matically late today with the formal
opinion of Dr. E. P. Schoch, explo-

UAW Defers
Plan To Call
General Strike
Workers Warn Employers
They 'Are Not Bluffing
In This Matter'
Union Heads Plan
Huge Mass Meeting
United Automobile Workers deferred
a decision on a general automotive
strike in Detroit tonight, but at the
same time asserted "we are not bluff-
ing in this matter.":
The union this afternoon charged
that the Chrysler Corp. whose eight
plants here are held by sit down1
strikers, had "deliberately withheld"
evidence in "contemptuous disregard
of a Senate committee subpoena.
The evidence, the Union claimed,
concerned blacklisting of employes
for union activities and espionage,
matters that Senator Robert M. La-
Follette's special Committee on Civil
Liberties is investigating.
Hutchinson Denies Charges
B. E. Hutchinson, chairmanof the!
Chrysler Finance Committee, denied
the charge and countered with an al-
legation that "the UAW appears to
have added the crimes of breaking
and entering and burglary to their
already illegal seizure of our plants."
Police, continuing their raids on
sit-down strikers in the face of a
UAW threat of a general automotive
strike ejected 25 men from a print-
ing plant and 19 persons from a city
welfare office today.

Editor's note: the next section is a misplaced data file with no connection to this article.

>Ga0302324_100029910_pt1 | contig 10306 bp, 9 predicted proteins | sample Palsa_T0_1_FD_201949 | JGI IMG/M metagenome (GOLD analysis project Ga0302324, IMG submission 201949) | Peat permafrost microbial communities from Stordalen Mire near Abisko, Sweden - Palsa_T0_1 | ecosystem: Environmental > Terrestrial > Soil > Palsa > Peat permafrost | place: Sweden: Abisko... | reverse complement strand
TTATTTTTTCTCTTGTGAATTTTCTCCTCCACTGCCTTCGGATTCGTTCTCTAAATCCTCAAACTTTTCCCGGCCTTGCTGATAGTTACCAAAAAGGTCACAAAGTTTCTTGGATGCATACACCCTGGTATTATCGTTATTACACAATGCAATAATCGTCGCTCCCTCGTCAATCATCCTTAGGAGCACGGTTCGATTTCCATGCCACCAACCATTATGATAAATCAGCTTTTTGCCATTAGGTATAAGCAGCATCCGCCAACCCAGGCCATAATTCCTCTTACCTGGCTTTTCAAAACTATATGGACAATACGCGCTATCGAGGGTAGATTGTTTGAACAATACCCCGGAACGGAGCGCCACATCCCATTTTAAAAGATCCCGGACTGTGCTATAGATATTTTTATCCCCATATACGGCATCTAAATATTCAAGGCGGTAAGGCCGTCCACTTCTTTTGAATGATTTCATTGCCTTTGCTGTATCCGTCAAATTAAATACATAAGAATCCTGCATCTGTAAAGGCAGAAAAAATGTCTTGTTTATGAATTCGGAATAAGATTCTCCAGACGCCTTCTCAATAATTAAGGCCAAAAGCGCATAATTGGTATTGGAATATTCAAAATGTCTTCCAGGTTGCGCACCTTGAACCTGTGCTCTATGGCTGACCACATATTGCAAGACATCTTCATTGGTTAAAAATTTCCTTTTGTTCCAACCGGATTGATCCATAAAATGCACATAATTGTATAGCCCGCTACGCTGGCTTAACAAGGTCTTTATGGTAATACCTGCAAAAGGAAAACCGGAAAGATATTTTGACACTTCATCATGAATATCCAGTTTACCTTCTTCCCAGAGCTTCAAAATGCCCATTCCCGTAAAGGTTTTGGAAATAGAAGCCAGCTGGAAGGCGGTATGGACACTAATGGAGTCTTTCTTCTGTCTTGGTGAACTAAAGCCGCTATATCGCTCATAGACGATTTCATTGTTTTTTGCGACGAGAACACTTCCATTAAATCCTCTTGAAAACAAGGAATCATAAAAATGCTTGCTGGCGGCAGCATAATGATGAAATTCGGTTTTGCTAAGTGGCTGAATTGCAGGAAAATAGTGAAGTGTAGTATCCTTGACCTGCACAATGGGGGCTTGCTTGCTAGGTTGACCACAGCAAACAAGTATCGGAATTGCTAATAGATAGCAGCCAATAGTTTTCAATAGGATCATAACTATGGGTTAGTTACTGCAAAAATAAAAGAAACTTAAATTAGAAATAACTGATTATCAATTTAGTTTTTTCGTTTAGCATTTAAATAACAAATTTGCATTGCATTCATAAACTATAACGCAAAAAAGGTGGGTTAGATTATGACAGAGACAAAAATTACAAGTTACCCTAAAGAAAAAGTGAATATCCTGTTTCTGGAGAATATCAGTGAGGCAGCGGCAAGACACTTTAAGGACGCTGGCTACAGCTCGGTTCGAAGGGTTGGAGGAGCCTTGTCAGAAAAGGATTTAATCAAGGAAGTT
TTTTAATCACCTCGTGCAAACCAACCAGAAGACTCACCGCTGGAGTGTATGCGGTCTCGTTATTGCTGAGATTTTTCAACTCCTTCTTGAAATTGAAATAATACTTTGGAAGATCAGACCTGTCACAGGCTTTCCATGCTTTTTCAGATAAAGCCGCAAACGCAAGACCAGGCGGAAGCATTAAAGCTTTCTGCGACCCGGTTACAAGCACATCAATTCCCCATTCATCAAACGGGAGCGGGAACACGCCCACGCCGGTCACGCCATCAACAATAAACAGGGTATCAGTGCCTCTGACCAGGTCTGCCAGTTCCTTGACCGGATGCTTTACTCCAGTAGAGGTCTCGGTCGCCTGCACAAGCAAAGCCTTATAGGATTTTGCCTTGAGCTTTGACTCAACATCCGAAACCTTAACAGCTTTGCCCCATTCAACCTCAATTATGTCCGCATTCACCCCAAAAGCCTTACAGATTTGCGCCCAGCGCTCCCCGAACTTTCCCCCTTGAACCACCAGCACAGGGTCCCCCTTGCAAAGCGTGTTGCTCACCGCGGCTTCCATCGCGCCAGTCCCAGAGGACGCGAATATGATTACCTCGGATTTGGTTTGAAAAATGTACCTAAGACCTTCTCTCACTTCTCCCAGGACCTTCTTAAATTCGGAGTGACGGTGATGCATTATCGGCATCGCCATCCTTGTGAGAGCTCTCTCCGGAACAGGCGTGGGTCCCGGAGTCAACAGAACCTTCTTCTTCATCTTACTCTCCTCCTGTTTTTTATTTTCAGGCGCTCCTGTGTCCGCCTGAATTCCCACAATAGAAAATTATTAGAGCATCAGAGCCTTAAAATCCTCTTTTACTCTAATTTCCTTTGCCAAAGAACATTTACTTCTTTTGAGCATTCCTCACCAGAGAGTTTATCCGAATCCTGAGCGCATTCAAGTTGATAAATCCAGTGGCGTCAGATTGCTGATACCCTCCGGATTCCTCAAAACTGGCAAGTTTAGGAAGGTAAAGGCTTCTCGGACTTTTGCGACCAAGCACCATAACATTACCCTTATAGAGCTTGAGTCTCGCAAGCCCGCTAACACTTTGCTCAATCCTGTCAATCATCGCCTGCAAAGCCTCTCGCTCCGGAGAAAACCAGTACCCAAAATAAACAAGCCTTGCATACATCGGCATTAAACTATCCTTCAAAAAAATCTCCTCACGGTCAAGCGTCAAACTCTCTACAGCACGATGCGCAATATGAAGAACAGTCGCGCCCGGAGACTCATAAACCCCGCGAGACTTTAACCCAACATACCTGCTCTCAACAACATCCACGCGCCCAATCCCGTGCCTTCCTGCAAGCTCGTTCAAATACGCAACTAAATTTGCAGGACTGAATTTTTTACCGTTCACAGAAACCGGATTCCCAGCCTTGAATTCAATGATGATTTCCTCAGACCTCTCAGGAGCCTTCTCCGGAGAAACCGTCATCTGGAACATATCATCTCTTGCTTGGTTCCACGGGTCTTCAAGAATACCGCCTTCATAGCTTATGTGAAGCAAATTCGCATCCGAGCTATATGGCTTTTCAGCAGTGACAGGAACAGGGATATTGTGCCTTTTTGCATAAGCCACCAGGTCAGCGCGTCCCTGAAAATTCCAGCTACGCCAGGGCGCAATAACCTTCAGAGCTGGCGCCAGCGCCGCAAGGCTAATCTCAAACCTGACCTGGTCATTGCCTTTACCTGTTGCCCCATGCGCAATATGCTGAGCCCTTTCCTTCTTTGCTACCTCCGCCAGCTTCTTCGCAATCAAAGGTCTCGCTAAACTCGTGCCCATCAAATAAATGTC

Homer Martin, UAW president
who issued the ultimatum of a gen-
eral strike, to be called today unless
police desisted in their campaign
against smaller struck plants, said a
decision "probably would not be
reached tonght."
To suggestions that the Union'
was "bluffing," he replied that "Gen-
eral Motors thought we were bluff-
ing and Chrysler thought we were
bluffing. We are not bluffing in
this matter, either."
Plan Huge Mass Meeting
Outwardly; the UAW officials were
concentrating on plans for a huge
cmass meeting to be held tomorrow
evening at Cadillac Square despite
the city council's refusal of a per-
mit.
Ed. Hall, second vice-president of
the Union, said: "We don't give a
whoop about the permit; we'll be
there anyway." Martin said between
100,000 and 200,000 would participate,
to "show labor's strength" and to
demand that the police "Stop strike-
breaking brutality."
Martin's commenting on the pos-
sibility of a general automotive strike!
said: "if we declare a general strike,
it will be a general strike."
WOULD AFECT 200,000
DETROIT, March 22.- () - A
"general strike" in the automotive in-